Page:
Hello Dear and Respected Editor/ Website Manager,
I hope you are fine and carrying on the great work you have been doing at your blog. I am Amna Mekal from The Pakistani Spectator (TPS), We at TPS throw a candid look on everything happening in and for Pakistan in the world. We are trying to contribute our humble share in the webosphere. Our aim is to foster peace, progress and harmony with passion.
We would like to interview you for our website to facilitate the bloggers and other aspirants for blogging. Please send us your approval for your interview in your reply to firstname.lastname@example.org , so that I could send you the Interview questions. We would be extremely honored.
Media Manager TPS,
FWIW, Michael Ramsey agrees that Biden cannot vote under the 12th amendment http://originalismblog.typepad.com/the-originalism-blog/2012/10/eugene-volokh-on-the-twelfth-amendment-and-founders-errormichael-ramsey.html
Its good to hear from you, Shag. I was worried that the title of Sandy's post "Was John Yoo right after all?" might have done you in.
No, I wasn't done in my Sandy's title, but it reminded me that I haven't had a "Yoo-Hoo" for quite awhile. Perhaps a more accurate title for Sandy's post might have been "Yoo of little faith" to byte the big one.
منتدى دردشة عراقنا
منتدى شلة عراقنا
One of the golden oldies in constitutional interpretation is the question of whether the Vice-President can preside over his own impeachment trial as President of the Senate. swtor gold
buy swtor gold
cheap swtor gold
buy tor credits
cheap tor credits
t seems to me that there are three arguments against permitting the VP to vote here. First, as a textual matter, the VP’s vote wouldn’t give the winner a “majority of the whole number,” which the 12th amendment says is necessary for a choice, because the VP isn’t a senator and therefore is not part of the “whole number” of senators. Second, as a matter of purpose or consequences, it is unlikely that the 12th amendment was intended to allow the VP to vote in an election in which he would so often be an interested party (just as members, at least in the House, are not supposed to vote on matters relating to their own seats).guild wars 2 gold
buy guild wars 2 gold
cheap guild wars 2 gold
cheapest guild wars 2 gold
guild wars 2 gold for sale
All's for the best in the best of all possible worlds！ I have not see post good enough like yours here.Just admire your intelligence and informative explanation. I am a wow gamer but can't write such detailed info about that.
More tags: wow gold for cheap /
world of warcraft money /
gold for wow cheap /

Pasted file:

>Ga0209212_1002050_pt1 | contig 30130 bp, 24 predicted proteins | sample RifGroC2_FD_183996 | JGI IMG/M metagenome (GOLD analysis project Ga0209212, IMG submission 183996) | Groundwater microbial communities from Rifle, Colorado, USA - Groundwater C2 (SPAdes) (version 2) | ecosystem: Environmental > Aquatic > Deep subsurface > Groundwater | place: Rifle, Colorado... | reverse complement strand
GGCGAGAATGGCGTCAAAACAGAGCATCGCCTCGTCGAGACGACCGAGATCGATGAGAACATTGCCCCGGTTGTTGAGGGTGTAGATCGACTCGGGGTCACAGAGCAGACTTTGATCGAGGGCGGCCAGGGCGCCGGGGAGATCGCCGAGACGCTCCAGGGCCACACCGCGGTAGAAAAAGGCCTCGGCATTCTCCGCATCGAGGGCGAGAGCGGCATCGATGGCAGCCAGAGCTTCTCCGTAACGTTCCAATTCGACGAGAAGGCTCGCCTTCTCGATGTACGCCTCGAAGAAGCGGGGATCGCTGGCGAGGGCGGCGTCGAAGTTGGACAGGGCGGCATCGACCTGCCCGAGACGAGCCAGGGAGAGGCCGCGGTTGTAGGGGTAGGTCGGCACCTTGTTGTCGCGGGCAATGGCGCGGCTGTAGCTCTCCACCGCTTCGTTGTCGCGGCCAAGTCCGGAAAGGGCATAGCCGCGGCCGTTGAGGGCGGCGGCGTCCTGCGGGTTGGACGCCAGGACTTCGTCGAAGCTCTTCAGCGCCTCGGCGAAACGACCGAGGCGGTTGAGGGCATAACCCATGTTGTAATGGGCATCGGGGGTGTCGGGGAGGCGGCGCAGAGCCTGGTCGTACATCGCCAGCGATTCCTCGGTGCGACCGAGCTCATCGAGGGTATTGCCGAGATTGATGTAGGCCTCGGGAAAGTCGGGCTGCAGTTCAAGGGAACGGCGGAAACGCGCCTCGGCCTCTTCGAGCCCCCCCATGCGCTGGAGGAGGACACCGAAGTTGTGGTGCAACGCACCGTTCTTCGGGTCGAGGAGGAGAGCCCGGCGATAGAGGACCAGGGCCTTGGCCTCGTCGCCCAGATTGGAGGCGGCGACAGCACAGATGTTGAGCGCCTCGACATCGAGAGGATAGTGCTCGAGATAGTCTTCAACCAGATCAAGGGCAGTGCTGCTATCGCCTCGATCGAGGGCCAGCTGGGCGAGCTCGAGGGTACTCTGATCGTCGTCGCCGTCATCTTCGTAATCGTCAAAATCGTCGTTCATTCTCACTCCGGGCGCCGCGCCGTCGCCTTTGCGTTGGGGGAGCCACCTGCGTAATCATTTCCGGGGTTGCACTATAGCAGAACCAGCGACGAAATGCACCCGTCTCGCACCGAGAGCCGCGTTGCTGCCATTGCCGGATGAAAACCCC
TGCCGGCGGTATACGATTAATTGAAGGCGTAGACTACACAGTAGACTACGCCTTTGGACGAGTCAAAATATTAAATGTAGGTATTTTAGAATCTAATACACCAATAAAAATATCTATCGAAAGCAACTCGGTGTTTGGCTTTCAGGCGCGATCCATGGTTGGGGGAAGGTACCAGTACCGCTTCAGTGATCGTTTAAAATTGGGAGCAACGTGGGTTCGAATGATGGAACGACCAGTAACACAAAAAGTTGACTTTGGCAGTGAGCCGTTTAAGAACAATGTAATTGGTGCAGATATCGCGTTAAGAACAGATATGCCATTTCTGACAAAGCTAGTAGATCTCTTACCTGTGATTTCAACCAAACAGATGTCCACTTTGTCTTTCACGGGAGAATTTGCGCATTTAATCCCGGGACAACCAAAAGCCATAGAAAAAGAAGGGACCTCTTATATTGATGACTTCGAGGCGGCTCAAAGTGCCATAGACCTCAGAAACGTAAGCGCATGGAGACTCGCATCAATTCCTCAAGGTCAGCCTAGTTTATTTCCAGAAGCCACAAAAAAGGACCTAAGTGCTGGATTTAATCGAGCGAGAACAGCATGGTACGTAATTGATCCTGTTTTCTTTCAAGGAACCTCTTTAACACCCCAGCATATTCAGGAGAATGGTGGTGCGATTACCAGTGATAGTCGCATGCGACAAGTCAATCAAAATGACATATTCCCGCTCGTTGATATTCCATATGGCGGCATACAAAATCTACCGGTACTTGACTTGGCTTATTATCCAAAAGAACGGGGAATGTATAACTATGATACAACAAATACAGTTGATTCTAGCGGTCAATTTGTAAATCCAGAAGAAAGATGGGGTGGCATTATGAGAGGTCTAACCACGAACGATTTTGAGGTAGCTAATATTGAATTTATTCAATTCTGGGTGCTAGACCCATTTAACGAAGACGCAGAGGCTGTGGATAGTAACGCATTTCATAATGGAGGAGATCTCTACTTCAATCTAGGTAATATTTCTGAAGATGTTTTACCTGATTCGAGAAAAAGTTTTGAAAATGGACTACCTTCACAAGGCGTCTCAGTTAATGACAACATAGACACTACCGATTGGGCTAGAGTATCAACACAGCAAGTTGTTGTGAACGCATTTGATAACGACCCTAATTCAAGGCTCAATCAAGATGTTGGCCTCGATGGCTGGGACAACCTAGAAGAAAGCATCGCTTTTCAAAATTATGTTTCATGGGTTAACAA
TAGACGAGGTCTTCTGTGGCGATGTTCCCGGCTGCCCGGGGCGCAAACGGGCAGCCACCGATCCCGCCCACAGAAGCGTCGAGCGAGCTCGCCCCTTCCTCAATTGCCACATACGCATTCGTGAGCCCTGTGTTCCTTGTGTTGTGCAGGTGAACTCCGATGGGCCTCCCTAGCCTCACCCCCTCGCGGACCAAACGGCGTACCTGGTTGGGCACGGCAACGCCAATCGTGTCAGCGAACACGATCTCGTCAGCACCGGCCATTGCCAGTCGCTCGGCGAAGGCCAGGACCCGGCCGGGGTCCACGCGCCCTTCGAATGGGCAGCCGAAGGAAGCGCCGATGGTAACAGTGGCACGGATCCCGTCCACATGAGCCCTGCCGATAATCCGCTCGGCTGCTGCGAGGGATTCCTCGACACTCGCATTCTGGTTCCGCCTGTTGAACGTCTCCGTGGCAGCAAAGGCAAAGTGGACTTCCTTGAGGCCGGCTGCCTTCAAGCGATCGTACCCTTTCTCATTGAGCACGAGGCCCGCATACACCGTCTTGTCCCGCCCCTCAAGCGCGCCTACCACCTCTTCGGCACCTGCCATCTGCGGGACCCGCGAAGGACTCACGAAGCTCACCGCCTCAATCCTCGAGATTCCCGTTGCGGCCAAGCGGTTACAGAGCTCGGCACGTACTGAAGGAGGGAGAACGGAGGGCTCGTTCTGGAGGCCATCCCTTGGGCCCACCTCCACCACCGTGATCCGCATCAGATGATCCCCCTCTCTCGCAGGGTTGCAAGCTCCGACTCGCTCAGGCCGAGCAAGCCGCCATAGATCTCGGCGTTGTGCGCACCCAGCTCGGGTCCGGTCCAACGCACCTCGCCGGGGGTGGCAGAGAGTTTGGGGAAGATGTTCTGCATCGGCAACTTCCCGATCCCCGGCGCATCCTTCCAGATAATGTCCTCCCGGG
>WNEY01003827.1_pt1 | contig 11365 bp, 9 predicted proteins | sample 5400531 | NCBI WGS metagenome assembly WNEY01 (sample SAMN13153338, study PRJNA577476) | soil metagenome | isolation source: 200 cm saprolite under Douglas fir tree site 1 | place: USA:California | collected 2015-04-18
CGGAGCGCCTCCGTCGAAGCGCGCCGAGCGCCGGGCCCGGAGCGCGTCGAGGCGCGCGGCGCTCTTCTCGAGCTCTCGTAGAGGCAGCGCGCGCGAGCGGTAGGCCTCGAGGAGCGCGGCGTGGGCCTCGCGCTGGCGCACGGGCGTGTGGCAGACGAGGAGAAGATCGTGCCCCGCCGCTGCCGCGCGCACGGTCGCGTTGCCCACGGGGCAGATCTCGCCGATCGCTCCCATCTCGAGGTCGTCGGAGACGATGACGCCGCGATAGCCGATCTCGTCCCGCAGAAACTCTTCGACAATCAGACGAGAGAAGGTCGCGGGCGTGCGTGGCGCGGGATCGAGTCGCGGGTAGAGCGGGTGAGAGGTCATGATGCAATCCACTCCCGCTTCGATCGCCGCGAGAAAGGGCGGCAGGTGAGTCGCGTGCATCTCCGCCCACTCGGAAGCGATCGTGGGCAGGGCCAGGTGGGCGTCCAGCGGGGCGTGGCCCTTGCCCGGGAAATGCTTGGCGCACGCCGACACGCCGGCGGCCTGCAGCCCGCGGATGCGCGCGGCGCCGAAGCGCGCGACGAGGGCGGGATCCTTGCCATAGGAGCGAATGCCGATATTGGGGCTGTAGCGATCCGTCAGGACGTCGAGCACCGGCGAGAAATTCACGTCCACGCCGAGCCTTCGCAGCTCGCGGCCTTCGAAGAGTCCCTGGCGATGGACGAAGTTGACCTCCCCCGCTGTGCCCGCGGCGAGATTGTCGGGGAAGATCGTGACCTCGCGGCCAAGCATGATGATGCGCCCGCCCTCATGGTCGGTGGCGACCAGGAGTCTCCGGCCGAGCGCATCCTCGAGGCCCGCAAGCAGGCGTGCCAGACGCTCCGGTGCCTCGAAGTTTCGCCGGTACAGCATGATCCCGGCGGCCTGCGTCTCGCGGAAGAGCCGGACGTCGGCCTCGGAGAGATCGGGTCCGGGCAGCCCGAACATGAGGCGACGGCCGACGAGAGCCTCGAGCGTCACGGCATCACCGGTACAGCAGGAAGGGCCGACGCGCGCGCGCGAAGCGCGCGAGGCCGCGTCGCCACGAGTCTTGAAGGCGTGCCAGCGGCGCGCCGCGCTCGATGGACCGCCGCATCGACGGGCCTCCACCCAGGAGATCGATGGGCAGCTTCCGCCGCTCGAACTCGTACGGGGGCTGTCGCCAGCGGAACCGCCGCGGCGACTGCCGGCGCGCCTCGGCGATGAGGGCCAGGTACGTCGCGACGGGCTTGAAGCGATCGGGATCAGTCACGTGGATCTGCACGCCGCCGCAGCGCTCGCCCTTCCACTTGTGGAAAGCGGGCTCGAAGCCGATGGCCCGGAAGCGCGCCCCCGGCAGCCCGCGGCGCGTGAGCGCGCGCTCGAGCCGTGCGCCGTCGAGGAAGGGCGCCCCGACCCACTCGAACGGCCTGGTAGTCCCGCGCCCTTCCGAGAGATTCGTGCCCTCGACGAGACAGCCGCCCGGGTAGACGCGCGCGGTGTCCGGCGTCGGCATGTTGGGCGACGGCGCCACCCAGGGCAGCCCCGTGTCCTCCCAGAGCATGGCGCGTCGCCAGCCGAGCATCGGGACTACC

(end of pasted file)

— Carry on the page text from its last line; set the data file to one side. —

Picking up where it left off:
cheap gold for wow
HD kaliteli porno izle ve boşal.Post a Comment
Bayan porno izleme sitesi.
Bedava ve ücretsiz porno izle size gelsin.
Liseli kızların ve Türbanlı ateşli hatunların sikiş filmlerini izle.
Siyah karanlık odada porno yapan evli çift.
harika Duvar Kağıtları bunlar
tamamen ithal duvar kağıdı olanlar var
Books by Balkinization Bloggers
Jack M. Balkin, What Roe v. Wade Should Have Said: The Nation's Top Legal Experts Rewrite America's Most Controversial Decision - Revised Edition (NYU Press, 2023)
Andrew Koppelman, Burning Down the House: How Libertarian Philosophy Was Corrupted by Delusion and Greed (St. Martin’s Press, 2022)
Gerard N. Magliocca, Washington's Heir: The Life of Justice Bushrod Washington (Oxford University Press, 2022)
Joseph Fishkin and William E. Forbath, The Anti-Oligarchy Constitution: Reconstructing the Economic Foundations of American Democracy (Harvard University Press, 2022)
Mark Tushnet and Bojan Bugaric, Power to the People: Constitutionalism in the Age of Populism (Oxford University Press 2021).
Mark Philip Bradley and Mary L. Dudziak, eds., Making the Forever War: Marilyn B. Young on the Culture and Politics of American Militarism Culture and Politics in the Cold War and Beyond (University of Massachusetts Press, 2021).
Jack M. Balkin, What Obergefell v. Hodges Should Have Said: The Nation's Top Legal Experts Rewrite America's Same-Sex Marriage Decision (Yale University Press, 2020)
Frank Pasquale, New Laws of Robotics: Defending Human Expertise in the Age of AI (Belknap Press, 2020)
Jack M. Balkin, The Cycles of Constitutional Time (Oxford University Press, 2020)
Mark Tushnet, Taking Back the Constitution: Activist Judges and the Next Age of American Law (Yale University Press 2020).
Andrew Koppelman, Gay Rights vs. Religious Liberty?: The Unnecessary Conflict (Oxford University Press, 2020)
Ezekiel J Emanuel and Abbe R. Gluck, The Trillion Dollar Revolution: How the Affordable Care Act Transformed Politics, Law, and Health Care in America (PublicAffairs, 2020)
Linda C. McClain, Who's the Bigot?: Learning from Conflicts over Marriage and Civil Rights Law (Oxford University Press, 2020)
Sanford Levinson and Jack M. Balkin, Democracy and Dysfunction (University of Chicago Press, 2019)
Sanford Levinson, Written in Stone: Public Monuments in Changing Societies (Duke University Press 2018)
Mark A. Graber, Sanford Levinson, and Mark Tushnet, eds., Constitutional Democracy in Crisis? (Oxford University Press 2018)
Gerard Magliocca, The Heart of the Constitution: How the Bill of Rights became the Bill of Rights (Oxford University Press, 2018)